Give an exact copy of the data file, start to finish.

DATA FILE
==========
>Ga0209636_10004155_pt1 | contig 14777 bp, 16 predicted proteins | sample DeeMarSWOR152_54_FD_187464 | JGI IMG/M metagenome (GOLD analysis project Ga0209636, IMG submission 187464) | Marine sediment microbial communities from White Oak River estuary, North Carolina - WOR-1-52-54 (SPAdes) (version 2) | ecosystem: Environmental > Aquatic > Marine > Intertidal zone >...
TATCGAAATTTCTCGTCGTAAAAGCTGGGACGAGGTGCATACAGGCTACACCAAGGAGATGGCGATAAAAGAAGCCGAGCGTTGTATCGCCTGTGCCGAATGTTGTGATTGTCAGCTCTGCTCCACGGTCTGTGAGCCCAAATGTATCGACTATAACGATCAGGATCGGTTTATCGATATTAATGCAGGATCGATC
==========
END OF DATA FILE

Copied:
>Ga0209636_10004155_pt1 | contig 14777 bp, 16 predicted proteins | sample DeeMarSWOR152_54_FD_187464 | JGI IMG/M metagenome (GOLD analysis project Ga0209636, IMG submission 187464) | Marine sediment microbial communities from White Oak River estuary, North Carolina - WOR-1-52-54 (SPAdes) (version 2) | ecosystem: Environmental > Aquatic > Marine > Intertidal zone >...
TATCGAAATTTCTCGTCGTAAAAGCTGGGACGAGGTGCATACAGGCTACACCAAGGAGATGGCGATAAAAGAAGCCGAGCGTTGTATCGCCTGTGCCGAATGTTGTGATTGTCAGCTCTGCTCCACGGTCTGTGAGCCCAAATGTATCGACTATAACGATCAGGATCGGTTTATCGATATTAATGCAGGATCGATC